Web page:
The benefits of Denver Restaurant Week. I enjoyed a fine meal at Root Down restaurant last evening with five lovely girl friends. I may never have eaten there if it hadn’t been for my friend LeaAnn who loves to take advantage of this two-week event. She just takes the bull by the horns, so-to-speak, and makes dinner reservations for six. She doesn’t know who the other five friends will be, she just sends out the email. First come, first served. For this particular evening, no husbands allowed. Yeah LeaAnn.
Six ladies got together that might not otherwise have done so. I’d never been to Root Down so I enjoyed discovering this incredibly unique restaurant in a neighborhood I rarely go to. They recycle just about everything from their cooking oil to the art on the walls, and have a passion for sustainability. I especially enjoyed their wall of re-purposed tin can lids. Art can be found everywhere here. They even purify their water through a technique called reverse osmosis. They must really love their guests and the environment.
It’s ironic that my new flavor, which isn’t really new, is beets. Growing up on the farm, my dad loved his hard-boiled eggs steeped in pickled beet juice. The white orbs would float in this ruby elixir for days until they turned beet red themselves. I’ve never really thought of beets in any other way. Last week I worked on my Easter blog, which included eggs soaked in beet juice (thanks Dad), but with an elegant twist (stay tuned). A few days ago I watched a Food Network cooking competition where beet juice and carrot juice were reduced to sweet and savory sauces. So I was really surprised and delighted to see Roasted Beet Gnocchi on last night’s menu. Thanks to the talents of creative chefs like Chef Daniel at Root Down, beets don’t have to be down-home farm food, but can be elevated to elegance. The gnocchi was pillowy soft, sweet and savory, and full of beet flavor. Maybe a little too salty was my only complaint.
Call up your friends. Make it happen. Restaurant Week ends on March 11, 2011.
The trick to soft gnocchi is to mix it enough to bring the ingredients together but not enough to activate the gluten in the flour. We aren’t making bread here. Be careful not to overmix.
Thank you Chef Daniel for sharing your Beet Gnocchi recipe with us. I took a few liberties in editing.
Roasted Red Beet Gnocchi
½ lbs Yukon potatoes
1 lb red beets, roasted
¾ cup all purpose flour
3 cups semolina
½ cup crème fraîche
1 ½ cups parmesan cheese
1 ½ – 2 eggs
1 tablespoon thyme, finely chopped
1 tablespoon mint, finely chopped
2 ½ tablespoons Agave syrup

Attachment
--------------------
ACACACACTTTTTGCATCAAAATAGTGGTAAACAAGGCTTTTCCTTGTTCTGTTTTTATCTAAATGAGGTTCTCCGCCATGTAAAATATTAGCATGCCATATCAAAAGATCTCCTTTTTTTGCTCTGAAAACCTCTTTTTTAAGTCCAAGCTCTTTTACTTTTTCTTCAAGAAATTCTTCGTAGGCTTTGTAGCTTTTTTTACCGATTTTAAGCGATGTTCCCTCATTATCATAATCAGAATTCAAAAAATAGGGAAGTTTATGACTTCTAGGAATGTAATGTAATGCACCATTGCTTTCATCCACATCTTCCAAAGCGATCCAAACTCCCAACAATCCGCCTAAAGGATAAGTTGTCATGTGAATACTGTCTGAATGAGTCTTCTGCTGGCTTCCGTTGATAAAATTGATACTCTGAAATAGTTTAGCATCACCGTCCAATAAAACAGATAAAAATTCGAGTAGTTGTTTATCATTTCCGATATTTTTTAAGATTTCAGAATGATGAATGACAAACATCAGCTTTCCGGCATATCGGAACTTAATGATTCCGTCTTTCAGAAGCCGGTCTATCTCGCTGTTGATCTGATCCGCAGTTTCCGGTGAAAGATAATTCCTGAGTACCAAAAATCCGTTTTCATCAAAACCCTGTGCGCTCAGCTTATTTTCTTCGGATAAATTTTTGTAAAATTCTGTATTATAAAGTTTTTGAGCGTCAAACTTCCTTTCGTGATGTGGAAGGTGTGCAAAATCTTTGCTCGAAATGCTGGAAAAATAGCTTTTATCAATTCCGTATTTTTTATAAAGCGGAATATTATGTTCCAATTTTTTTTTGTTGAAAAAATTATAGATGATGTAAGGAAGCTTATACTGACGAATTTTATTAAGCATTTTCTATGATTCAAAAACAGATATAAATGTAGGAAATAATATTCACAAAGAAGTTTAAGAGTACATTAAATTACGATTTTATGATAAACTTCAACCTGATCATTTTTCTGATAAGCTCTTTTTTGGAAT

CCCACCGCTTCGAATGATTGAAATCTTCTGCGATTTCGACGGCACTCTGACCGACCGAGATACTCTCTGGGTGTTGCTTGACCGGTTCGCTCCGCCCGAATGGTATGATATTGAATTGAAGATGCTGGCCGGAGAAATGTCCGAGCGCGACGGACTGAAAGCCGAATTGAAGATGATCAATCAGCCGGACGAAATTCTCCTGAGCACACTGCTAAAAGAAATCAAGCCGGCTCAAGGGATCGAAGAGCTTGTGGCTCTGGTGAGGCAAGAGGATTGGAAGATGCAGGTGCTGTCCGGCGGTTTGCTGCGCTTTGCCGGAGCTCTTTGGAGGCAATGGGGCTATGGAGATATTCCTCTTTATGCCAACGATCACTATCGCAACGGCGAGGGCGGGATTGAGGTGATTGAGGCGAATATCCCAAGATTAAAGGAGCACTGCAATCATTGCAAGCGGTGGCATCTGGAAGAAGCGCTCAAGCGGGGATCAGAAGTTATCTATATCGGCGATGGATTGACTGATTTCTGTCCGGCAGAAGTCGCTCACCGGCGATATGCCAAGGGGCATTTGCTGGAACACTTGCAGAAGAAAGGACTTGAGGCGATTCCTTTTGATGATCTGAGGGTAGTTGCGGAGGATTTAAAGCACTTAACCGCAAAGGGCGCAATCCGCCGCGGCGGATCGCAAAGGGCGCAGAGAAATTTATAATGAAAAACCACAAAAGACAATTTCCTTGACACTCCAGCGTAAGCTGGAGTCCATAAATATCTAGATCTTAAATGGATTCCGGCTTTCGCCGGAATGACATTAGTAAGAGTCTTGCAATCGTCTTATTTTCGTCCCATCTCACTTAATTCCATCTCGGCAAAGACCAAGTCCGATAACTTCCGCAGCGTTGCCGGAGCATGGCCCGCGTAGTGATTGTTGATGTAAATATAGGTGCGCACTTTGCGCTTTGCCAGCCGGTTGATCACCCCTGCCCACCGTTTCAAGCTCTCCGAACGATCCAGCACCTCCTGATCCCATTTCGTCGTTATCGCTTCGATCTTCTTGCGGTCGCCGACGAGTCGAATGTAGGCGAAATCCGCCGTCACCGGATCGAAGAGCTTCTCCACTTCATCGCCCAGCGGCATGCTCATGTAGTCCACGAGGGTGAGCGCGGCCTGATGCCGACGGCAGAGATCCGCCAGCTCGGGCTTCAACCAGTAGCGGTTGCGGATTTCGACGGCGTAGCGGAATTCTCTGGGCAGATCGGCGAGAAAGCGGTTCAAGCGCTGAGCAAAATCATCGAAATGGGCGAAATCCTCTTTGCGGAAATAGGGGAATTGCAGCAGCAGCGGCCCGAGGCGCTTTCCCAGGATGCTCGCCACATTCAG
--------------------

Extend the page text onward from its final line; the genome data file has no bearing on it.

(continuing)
1 ½ tablespoons salt (or to taste)
½ tablespoon black pepper
Bake potatoes in the oven at 350 degrees until soft. Cover beets halfway with water and cook in oven. Once the beets and potatoes are cooked, put the beets in the robot coupe and chop them (not purée). Pass the potatoes through a ricer. Then put the potatoes and beets in a mixing bowl and add the cheese, herbs, egg, agave, salt and pepper, mix well. Add semolina, flour and crème fraîche. Mix well and start rolling into long strands. Cut into gnocchi pieces.
Apple Cider Sauce
¼ cup shallots, minced
1 garlic clove, minced
1 ½ stems thyme
1 ½ Kaffir lime leaves
4 cups apple cider
½ ounce lime Juice
½ tablespoon Adobo, from Chipotles in adobo
2 tablespoons corn starch
1/2 cups of the Apple Cider Sauce sauce
Put the first four ingredients in a sauce pan and cook them for 45 seconds then add the next three and reduce by half. Make slurry and add back to the sauce. Allow sauce to reduce on medium heat by half. About 1 hour.
More info on Root Down and their Sustainability Philosophy
• Reverse osmosis water is used for all our cooking, drinking, ice and sodas
• 100% wind powered and all our cardboard, glass, plastic and cooking oil is recycled
• Locally farmed, sustainable and organic foods are used whenever possible
• Rice Bran oil for all our flash frying:”The World’s Healthiest” edible oil, containing vitamins, antioxidants, nutrients and trans fat free. Delicate and flavorful, it can help lower cholesterol, fight diseases & enhance the immune system
• Approximately 70% of Root Down was built and finished with reclaimed, reused and recycled materials
Root Down is located just off the 20th
Street Exit from I-25. Find them on the corner of 33rd and Osage in the historic
1600 W. 33rd Avenue Denver, CO 80211